I keep telling friends that my cravings of things I am missing this pregnancy are tied for a margarita and a nice, long run. But I can have lots of watermelon, so I am eating my fill. I am sharing this recipe for a Watermelon Margarita from the Minimalist Baker as it only has 3 ingredients (watermelon, lime juice, tequila) because I can have it if I make it with only the first 2 ingredients. Yay.

5. Salmon Everything.

(photo from Gimme Some Oven)

These babies have been craving good fats (like salmon and avocado) and really averse to bad fats (like french fries). Good job, babies. The sweet and smoky combo of Honey and Grainy Mustard is my favorite way to prepare it and this recipe from Gimme Some Oven is super easy and quick.

6. Avocado Everything:

I love it with just salt and good olive oil on it, but this Caprese Breakfast Toast is a combo of my summer favorites. So many light flavors, so little time.

7. If you have any corn that doesn’t get snatched up by your Mexican Street Corn obsession, this Corn, Tomato and Basil salad is my most favorite summer recipe to have in the fridge.

(photo from

David Leibovitz’s has long been one of my favorite food writers (his book My Paris Kitchen and The Sweet Life of Paris  and food blog are classics, and he is so much fun to follow on Instagram). But even though he has lived in Paris for so long and has a background in baking and patisserie, this all-American salad is one of my favorite recipes of his.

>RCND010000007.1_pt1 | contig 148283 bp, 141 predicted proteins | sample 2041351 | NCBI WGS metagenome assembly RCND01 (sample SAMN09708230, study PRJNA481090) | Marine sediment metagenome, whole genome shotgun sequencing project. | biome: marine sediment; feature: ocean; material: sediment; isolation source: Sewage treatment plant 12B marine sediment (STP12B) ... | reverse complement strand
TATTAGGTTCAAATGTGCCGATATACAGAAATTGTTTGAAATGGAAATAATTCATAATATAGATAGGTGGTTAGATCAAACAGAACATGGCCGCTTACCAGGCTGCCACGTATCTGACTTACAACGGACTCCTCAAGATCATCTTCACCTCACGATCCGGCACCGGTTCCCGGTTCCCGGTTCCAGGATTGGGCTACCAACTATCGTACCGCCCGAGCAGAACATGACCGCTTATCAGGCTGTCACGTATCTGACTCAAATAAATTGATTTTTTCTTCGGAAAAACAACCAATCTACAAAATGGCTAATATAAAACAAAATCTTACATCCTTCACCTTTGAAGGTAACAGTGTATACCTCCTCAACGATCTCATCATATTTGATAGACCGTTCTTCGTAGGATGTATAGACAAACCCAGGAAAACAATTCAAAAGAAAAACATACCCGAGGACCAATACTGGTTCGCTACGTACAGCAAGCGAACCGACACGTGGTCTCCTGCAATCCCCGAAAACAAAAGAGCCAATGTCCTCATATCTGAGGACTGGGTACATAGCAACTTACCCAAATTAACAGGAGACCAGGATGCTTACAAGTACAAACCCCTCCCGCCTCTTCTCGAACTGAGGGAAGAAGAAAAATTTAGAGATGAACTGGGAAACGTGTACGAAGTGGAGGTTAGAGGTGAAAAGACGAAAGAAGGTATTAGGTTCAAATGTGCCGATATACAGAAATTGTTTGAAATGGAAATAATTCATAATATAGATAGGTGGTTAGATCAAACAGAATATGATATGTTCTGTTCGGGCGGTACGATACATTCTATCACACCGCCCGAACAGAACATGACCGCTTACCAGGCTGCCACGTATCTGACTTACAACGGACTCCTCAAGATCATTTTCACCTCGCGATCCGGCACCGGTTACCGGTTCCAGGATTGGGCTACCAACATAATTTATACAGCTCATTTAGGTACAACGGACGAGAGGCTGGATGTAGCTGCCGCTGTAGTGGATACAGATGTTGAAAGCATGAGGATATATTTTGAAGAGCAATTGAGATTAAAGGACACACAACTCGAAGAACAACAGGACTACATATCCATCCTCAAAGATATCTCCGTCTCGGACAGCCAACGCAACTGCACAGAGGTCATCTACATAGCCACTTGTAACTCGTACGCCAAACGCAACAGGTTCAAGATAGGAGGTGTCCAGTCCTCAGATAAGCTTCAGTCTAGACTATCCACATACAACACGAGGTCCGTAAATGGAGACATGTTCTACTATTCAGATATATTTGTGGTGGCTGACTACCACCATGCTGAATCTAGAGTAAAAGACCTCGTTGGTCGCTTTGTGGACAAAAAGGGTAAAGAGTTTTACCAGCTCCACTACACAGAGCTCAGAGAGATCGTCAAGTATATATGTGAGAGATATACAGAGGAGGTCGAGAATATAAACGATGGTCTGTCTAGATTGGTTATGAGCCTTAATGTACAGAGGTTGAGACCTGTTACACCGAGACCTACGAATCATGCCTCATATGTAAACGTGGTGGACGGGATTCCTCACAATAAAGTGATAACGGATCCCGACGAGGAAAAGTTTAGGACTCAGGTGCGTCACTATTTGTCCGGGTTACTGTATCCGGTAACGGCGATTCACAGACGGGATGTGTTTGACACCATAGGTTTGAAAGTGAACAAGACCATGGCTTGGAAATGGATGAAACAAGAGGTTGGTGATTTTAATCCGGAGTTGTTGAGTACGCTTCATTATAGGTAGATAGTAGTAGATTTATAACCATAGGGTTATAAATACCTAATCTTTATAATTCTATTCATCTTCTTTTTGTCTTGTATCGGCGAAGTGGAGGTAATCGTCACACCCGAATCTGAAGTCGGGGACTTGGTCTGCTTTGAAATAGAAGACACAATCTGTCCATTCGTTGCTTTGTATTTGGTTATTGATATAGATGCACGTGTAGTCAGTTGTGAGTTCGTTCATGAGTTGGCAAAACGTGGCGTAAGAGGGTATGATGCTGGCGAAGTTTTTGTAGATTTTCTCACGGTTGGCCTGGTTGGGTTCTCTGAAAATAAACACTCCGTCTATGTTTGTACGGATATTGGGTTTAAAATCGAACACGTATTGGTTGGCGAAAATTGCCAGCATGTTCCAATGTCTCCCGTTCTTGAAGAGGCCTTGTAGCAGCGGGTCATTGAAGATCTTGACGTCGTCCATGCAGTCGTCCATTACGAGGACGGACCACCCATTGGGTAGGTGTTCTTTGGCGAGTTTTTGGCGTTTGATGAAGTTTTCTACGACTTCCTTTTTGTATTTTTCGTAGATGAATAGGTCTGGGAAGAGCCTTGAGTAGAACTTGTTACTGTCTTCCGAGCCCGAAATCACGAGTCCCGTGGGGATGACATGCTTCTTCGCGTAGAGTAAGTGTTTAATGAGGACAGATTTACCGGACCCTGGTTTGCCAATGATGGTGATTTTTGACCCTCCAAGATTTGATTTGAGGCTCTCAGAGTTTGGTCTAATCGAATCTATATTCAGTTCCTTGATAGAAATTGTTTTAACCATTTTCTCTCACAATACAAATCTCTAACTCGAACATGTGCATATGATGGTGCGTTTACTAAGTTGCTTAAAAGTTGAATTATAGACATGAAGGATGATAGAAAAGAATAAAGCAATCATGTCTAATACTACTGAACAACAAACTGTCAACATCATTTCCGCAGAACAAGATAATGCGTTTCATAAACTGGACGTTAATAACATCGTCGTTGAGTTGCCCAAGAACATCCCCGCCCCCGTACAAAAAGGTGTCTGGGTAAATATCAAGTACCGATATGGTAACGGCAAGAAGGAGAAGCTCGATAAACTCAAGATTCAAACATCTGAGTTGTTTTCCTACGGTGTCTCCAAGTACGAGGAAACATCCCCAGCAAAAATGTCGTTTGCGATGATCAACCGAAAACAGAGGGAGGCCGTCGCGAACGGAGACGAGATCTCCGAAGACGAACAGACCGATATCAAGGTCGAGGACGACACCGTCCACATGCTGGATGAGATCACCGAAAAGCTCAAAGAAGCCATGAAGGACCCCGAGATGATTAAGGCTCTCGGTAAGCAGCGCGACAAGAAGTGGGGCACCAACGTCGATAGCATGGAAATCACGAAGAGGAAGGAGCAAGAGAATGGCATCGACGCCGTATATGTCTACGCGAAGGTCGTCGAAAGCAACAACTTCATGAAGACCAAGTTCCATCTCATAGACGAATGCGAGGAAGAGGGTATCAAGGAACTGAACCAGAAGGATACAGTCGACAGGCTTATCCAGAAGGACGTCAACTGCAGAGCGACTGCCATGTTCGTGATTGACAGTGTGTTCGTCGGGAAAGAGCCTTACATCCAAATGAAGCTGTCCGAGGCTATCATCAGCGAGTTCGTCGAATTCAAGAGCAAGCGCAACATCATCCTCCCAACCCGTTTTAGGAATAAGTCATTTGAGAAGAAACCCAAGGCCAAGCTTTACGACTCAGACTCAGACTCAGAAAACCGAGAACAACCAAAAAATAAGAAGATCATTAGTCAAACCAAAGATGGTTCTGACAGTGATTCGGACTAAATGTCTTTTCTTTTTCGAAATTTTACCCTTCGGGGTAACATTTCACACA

Ok, I’m off to pack up a picnic for the lake. Happy 4th, hope you are enjoying beautiful blue skies and lots of friends and family. Happy Eating!

xoxo, Katie

Blood Orange Salad

June 1, 2017

This season you can find Blood Oranges in the grocery stores, and if you have ever wondered what to do with them (besides juice them and turn them into sangria or buy some of the packaged fizzy blood orange drinks and also turn them into sangria) this salad will help you out. They are segmented for the salad and used in the dressing, and their unique flavor just permeates this salad. But even if they weren’t in season I would still be craving them since I can’t seem to get enough fruit, especially citrus. (I may have eaten 2 of these salads in a row and then ate a grapefruit.)

They taste like sweet oranges, and have a gorgeous jewel color:

I love the combination of citrus fruit, goat cheese, (or blue or feta) crunchy nuts and vinegary dressing. So think of this as a template, and feel free to swap the blood orange for grapefruit or oranges, and use your favorite cheese and nuts. I used Marcona Almonds with Rosemary from Trader Joes, but I am guessing that ingredient is going to be pretty hard to find elsewhere. But I have to say, there rosemary was a really good note in this salad. So feel free to mix plain Marconas with some of this herb to eat alone or add to salad.